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UPDATED: June 5, 2008 NO. 23 JUN. 5, 2008
The Good Neighbor
Chongqing has given all-out support to neighboring Sichuan as it struggles to cope in the aftermath of a massive earthquake

 YOU MADE IT: Premier Wen Jiabao visits seven-year-old Wang Jiaqi in hospital, who was comforted by Wen when she was rescued from debris of collapsed building on May 13

Despite a six-hour operation for a pelvic fracture and the prospect of three months on his back, Zhong Yi is in good spirits. Injured when his workplace collapsed during the Wenchuan earthquake, he is now cared for in a hospital in neighboring Chongqing, a municipality that has led the way in helping victims of the disaster.

Looking back on the events of May 12, when the quake hit, Zhong joked that it could have been punishment from God for his childhood naivety, when a much smaller quake hit the region.

In 1976, people in Zhong's township, Hanwang in Mianzhu City, were warned of an imminent quake following an earthquake that flattened Tangshan in north China and killed 242,000 residents. Worried about the possibility of a deadly earthquake, Zhong's parents started to stock bread. Zhong, who was then only four years old and considered bread a delicacy, asked his mother each day, "Why hasn't the earthquake come? Only then can I eat bread, right?"

An earthquake did come to Zhong's township later in the year, but according to Zhong's mother, it was a weak one and no house in the neighborhood collapsed.

An earthquake of the magnitude Zhong imagined as a child did eventually come to his hometown on May 12 this year, almost killing him. Buried in the debris of the collapsed buildings of his company for 10 hours, he was finally dug out by a rescue team using their bare hands. Zhong, a salesman of a mining company, had survived, but his apartment and possessions were destroyed.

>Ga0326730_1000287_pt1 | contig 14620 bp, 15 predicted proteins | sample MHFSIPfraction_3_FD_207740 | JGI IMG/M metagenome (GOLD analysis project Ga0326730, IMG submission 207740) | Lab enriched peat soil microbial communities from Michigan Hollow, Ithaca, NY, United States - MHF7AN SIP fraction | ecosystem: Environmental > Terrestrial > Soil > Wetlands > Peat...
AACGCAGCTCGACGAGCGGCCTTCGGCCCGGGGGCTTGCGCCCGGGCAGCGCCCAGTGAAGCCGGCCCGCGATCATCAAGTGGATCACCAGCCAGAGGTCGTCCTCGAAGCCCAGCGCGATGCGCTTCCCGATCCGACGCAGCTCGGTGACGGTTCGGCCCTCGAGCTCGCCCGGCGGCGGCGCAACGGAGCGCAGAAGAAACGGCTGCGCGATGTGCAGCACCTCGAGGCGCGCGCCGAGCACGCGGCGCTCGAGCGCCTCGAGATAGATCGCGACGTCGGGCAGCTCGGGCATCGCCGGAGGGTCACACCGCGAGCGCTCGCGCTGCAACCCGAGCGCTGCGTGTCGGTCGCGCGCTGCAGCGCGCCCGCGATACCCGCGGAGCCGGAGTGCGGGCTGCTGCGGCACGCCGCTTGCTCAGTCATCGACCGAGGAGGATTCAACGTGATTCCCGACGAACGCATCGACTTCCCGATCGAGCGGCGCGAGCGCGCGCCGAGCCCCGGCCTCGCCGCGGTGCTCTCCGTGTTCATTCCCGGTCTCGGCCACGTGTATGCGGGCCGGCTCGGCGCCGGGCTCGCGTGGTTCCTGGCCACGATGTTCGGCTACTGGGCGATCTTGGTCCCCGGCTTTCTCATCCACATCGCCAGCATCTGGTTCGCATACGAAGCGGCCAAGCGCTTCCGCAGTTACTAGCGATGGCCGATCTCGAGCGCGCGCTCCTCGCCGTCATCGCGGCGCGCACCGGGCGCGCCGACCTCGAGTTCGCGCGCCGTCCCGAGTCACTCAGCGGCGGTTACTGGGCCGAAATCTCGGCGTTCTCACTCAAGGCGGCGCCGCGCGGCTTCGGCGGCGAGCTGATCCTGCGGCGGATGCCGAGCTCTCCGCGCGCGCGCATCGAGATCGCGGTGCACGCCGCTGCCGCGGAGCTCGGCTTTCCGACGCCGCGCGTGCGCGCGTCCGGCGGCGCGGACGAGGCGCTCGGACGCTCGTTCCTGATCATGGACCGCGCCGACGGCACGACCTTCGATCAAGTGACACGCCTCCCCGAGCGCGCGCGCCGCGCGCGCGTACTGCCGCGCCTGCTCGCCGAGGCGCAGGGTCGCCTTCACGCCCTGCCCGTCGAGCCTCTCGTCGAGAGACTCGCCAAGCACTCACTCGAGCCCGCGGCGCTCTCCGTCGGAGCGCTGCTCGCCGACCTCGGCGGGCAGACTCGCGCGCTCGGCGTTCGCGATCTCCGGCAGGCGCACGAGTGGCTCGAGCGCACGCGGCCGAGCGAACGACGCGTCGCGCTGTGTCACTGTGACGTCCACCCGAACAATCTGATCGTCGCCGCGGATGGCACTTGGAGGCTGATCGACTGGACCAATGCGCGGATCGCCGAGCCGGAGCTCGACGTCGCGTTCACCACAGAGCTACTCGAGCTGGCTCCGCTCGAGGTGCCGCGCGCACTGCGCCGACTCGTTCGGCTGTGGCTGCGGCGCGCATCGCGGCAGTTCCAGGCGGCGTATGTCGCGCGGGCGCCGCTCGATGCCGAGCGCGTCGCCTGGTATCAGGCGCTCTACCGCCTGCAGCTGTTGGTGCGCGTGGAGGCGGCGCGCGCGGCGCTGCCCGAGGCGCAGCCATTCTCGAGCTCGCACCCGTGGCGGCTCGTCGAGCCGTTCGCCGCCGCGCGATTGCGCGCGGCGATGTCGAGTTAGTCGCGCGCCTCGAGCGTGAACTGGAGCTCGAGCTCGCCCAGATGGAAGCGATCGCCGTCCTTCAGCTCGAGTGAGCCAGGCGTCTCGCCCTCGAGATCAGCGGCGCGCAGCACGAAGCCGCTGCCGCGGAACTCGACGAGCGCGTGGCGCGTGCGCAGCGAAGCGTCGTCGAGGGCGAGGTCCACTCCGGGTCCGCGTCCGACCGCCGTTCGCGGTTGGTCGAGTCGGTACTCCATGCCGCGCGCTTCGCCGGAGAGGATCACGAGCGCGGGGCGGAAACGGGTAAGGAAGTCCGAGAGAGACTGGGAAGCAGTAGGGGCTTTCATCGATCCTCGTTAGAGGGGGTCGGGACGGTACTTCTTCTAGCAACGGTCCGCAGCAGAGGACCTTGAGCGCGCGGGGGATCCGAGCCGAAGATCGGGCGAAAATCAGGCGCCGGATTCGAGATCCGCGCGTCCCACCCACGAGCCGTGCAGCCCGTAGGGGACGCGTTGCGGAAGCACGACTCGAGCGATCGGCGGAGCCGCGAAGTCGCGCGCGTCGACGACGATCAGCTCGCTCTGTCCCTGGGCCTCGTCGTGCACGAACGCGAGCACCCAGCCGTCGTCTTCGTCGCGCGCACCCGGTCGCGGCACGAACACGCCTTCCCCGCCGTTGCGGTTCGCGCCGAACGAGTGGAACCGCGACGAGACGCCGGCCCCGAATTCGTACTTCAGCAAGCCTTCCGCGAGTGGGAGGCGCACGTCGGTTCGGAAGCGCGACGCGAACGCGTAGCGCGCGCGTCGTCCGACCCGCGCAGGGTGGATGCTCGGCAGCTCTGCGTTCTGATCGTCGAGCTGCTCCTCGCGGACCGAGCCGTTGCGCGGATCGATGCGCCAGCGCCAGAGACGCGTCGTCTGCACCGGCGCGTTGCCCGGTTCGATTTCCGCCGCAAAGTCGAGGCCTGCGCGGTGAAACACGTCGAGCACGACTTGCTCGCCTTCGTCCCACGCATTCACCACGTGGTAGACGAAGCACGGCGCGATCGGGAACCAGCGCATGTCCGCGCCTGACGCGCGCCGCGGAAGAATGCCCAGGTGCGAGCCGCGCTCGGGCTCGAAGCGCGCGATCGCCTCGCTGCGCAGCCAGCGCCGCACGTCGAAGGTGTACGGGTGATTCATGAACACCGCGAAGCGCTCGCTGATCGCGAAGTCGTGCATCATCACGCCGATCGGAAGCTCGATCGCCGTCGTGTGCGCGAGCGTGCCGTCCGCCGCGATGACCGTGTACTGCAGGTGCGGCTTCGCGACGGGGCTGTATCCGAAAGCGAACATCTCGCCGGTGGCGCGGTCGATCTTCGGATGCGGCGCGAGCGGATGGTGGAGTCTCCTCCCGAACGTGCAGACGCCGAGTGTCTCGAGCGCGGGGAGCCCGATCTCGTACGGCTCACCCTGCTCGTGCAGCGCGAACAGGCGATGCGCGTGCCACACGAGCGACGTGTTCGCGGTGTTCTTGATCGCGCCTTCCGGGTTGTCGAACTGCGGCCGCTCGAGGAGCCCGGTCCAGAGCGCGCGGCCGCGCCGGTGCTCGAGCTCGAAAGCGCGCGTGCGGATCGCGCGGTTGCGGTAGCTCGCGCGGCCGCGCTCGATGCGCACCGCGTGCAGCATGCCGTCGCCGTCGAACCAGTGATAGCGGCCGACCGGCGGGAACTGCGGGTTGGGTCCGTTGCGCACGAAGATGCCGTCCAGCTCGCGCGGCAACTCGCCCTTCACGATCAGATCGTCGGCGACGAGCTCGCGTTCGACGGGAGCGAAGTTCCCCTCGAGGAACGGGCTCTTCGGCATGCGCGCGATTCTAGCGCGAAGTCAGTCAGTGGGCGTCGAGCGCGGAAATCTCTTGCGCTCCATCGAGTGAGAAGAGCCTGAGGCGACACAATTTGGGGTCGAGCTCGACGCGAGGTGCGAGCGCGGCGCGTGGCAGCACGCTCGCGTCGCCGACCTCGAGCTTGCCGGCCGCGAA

What gives him optimism now about his near-death experience is both the resilient nature of Sichuan people and the quality of medical care he has received.

After a check-up at a hospital in Deyang, one of the worst-hit cities during the earthquake, he was assured that he had no life-threatening injuries. As the hospital in Deyang was flooded with patients from the earthquake and focusing all its medical resources on saving lives, Zhong was transferred to Southwest Hospital under No.3 Military Medical University, a military hospital and one of the best hospitals in Sichuan's neighboring Chongqing Municipality. Arriving in Chongqing with another 61 injured people after a five-hour ambulance trip on May 16, they were the first government organized transfer of patients out of Sichuan Province.

"I felt happy when told that they wanted to transfer me to a military hospital. Soldiers from the air force saved my life and I was sure a military hospital would also treat me well," Zhong told Beijing Review.

Zhong is satisfied with the medical treatment he has received so far and is particularly happy that his elder sister and his mother, who are helping to take care of him, have been given free accommodation at a hotel near the hospital compound. The hospital has also arranged for the children of patients to attend the hospital kindergarten. To help a small number of injured people who lost contact with their families in Sichuan, the hospital published the personal information of new patients on its website and in some local newspapers every day.

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